White Nationalists Have ‘Very, Very Serious Problems:’ Trump

March 16, 2019 Updated: March 17, 2019

President Trump said that white nationalism is espoused by a small group of people who have “very serious problems,” on Friday, March 15.

He made the comments after a mass shooting happened earlier that day in central Christchurch, New Zealand, where a white supremacist allegedly killed 49 people and wounded another 48 at two mosques.

New-Zealand-Mass-shooting
Emergency services personnel push stretchers carrying a person into a hospital, after reports that several shots had been fired, in central Christchurch, New Zealand on March 15, 2019. (TVNZ via Reuters TV)

Trump rejected that white nationalism is a rising threat around the world, but said its followers have “serious problems.”

“I think it’s a small group of people that have very, very serious problems,” he said. “I guess if you look at what happened in New Zealand, perhaps that’s the case. I don’t know enough about it yet. They’re just learning about the person and the people involved. But it’s certainly a terrible thing. Terrible thing.”

Brenton Harrison Tarrant, the suspect of the New Zealand terror attack, posted a 74-page manifesto on social media before the incident in which he identified himself as a 28-year-old Australian and white supremacist who was out to avenge attacks in Europe perpetrated by Muslims.

In the rambling manifesto, Tarrant made comments that allegedly praised Trump.

However, the White House counselor Kellyanne Conway denounced the suspect’s unrequited statement strongly.

“He’s wrong,” she told reporters at the White House. “The shooter is an evil, hateful person. He’s wrong about that.”

White House Counselor Kellyanne Conway participates in Washington on May 10, 2017. (Alex Wong/Getty Images)

Trump said on March 15 that he didn’t see the manifesto himself.

This is not the first time Trump has condemned white supremacists. In 2017, he condemned “all extremist groups” after white supremacists and other extremist groups involved in protests in Charlottesville, Virginia, left one person dead and scores more injured.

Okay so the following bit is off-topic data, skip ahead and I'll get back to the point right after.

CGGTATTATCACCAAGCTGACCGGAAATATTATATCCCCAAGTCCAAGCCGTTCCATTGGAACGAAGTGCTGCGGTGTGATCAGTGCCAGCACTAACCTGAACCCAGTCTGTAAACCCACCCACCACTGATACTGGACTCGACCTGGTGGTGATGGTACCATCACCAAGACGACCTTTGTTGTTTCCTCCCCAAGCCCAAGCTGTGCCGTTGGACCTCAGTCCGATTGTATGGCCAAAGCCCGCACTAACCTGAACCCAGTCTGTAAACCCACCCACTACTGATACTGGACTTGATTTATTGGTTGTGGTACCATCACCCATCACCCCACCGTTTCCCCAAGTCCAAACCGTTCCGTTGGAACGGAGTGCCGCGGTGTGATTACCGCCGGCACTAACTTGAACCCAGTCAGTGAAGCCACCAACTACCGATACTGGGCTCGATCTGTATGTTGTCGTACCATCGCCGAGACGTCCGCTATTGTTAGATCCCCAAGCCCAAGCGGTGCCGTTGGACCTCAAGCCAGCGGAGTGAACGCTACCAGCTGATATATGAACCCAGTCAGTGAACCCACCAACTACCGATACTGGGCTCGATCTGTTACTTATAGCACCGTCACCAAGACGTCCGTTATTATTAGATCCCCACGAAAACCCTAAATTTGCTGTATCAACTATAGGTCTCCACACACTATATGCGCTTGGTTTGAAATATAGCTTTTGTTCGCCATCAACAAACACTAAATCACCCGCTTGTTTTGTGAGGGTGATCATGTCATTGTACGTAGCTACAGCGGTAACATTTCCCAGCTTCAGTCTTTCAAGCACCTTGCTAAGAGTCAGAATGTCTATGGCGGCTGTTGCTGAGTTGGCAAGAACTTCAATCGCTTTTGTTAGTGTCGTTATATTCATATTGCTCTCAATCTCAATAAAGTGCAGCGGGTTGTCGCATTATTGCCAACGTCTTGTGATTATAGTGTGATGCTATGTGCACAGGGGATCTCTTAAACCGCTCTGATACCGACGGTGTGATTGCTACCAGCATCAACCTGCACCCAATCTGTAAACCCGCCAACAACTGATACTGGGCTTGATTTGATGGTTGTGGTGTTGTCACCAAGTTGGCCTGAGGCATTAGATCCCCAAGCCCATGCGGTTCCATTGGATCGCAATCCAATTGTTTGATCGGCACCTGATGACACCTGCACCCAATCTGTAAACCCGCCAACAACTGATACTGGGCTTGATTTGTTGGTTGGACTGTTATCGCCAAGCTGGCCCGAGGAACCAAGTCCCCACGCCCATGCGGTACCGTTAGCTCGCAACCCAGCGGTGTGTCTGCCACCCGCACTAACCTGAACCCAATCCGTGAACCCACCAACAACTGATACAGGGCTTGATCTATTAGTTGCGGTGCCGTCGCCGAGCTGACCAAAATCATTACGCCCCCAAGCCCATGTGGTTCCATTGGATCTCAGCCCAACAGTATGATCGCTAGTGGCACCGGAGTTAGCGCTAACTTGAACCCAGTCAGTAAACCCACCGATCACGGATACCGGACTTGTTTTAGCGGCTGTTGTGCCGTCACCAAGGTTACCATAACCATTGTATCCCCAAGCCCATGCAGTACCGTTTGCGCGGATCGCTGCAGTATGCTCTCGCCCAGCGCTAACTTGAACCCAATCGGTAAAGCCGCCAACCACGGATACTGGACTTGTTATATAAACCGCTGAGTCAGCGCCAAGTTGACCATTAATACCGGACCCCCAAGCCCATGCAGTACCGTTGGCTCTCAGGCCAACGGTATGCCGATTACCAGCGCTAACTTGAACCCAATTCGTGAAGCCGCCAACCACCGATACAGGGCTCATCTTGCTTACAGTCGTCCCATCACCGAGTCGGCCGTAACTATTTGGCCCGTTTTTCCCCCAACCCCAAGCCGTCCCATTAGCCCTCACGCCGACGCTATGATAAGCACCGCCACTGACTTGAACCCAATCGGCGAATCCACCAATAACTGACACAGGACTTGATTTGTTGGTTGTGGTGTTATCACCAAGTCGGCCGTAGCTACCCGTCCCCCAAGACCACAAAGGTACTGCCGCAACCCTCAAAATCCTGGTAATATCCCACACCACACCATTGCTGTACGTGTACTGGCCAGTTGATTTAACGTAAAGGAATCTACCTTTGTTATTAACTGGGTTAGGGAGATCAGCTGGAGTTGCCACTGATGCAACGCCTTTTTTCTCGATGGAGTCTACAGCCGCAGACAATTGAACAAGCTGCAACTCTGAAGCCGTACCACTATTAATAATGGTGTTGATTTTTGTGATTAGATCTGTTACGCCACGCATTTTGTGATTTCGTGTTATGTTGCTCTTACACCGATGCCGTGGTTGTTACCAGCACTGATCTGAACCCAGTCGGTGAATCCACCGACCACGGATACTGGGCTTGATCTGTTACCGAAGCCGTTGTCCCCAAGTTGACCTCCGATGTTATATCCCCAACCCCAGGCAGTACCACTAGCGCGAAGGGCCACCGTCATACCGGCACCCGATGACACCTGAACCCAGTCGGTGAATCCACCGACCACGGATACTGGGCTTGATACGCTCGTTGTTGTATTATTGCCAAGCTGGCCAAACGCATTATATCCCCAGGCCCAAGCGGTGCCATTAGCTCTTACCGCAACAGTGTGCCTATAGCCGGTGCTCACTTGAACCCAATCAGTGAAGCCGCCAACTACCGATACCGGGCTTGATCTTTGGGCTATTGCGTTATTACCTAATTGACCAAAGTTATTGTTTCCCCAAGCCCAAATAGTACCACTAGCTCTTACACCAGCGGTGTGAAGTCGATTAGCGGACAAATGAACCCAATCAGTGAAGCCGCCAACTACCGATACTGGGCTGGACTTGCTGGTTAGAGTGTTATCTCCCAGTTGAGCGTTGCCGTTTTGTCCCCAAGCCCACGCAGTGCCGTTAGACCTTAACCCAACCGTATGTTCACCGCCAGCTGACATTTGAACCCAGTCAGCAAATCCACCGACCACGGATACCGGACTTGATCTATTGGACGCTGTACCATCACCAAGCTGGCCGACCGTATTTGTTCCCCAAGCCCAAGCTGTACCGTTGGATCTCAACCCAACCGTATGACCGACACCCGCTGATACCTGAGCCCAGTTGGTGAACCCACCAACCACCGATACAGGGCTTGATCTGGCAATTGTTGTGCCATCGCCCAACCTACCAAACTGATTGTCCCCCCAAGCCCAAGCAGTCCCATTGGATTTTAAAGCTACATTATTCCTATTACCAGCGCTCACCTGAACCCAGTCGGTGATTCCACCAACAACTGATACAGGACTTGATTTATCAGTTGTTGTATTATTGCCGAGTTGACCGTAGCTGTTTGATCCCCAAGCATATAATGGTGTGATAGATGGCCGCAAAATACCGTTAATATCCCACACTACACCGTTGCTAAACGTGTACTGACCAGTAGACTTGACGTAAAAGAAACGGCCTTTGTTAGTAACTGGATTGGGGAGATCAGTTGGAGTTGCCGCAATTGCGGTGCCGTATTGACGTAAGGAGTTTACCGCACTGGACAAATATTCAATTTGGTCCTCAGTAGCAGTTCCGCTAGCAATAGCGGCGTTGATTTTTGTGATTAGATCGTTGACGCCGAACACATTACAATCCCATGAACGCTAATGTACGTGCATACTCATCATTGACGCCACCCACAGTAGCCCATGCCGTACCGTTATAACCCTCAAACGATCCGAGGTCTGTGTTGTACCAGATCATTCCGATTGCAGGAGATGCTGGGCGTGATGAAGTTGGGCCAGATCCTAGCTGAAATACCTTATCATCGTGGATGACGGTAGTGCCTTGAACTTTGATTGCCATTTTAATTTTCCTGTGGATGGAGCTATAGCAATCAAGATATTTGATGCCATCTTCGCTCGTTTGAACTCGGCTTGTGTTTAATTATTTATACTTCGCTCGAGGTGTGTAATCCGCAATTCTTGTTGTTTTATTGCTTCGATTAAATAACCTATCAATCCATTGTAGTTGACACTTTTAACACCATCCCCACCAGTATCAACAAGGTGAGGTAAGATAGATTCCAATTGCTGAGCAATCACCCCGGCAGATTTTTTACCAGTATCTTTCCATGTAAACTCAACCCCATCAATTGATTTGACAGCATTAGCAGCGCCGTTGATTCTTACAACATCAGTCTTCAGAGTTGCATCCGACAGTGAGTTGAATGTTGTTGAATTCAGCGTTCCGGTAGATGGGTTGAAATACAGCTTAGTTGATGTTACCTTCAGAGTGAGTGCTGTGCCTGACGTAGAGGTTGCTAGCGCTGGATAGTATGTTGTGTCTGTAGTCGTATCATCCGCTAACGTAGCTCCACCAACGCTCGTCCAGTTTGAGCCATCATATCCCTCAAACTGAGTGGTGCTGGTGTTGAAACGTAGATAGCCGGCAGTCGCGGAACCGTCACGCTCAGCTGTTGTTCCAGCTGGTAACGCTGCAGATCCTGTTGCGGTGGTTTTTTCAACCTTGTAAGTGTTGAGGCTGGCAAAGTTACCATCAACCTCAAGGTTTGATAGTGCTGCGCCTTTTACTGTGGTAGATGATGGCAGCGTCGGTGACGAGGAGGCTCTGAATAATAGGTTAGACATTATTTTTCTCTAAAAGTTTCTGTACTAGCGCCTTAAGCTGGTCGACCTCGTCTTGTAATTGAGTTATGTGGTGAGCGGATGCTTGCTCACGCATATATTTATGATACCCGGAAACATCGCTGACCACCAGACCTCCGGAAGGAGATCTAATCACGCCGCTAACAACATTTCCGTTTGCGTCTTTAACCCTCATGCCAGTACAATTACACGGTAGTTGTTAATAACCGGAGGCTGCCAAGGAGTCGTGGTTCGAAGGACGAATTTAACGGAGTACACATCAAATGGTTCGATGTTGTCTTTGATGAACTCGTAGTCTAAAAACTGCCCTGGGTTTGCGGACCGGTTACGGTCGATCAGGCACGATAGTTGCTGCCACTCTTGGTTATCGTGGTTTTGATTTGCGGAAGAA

“The president said very strongly in his statement yesterday that he condemns all forms of violence, bigotry and hatred. Of course that includes white supremacists, KKK, Neo-Nazi and all extremist groups. He called for national unity and bringing all Americans together,” a spokesperson said at the time.

Mosque Shooter Admires Communist China and Fascism

Though claiming to be a white nationalist, the mosque shooting suspect wrote that the country with values closest to his own is communist China, The Epoch Times reported.

“The nation with the closest political and social values to my own is the People’s Republic of China,” read the manifesto purportedly written by Tarrant.

The author  wrote that “China [is] set to be the worlds most dominant nation in this century (sic),” adding that it’s because the country is “lacking diversity.”

Brenton Tarrant
Brenton Tarrant, one of the suspected shooters in the New Zealand mosque shootings, allegedly streamed the attack live on Facebook on March 15, 2019. (Screenshot)

He also described himself as an “eco-fascist” and “mostly agree with” Oswald Mosley, a British politician who became the leader of the British Union of Fascists. Some purportedly far-right individuals have expressed their support for Mosley in places like 8chan and 4chan’s /pol/.

“Sir Oswald Mosley is the person from history closest to my own beliefs,” the author said, adding that they don’t have much antipathy toward Jews.

“Were/are you an anti-semite?” asks the author to himself. “No. A jew living in Israel is no enemy of mine, so long as they do not seek to subvert or harm my people,” he wrote.

According to The Associated Press, the manifesto that was purportedly penned by Tarrant is similar to the one written by Norwegian mass killer Anders Behring Breivik.

Magnus Ranstorp of the Swedish National Defense College told AP the New Zealand shooter is against mass immigration and “has to some extent the same themes as Breivik,” who posted a 1,500-page manifesto online before carrying out the 2011 attacks.

The Associated Press and Epoch Times reporter Jack Phillips contributed to this report.

From NTD News

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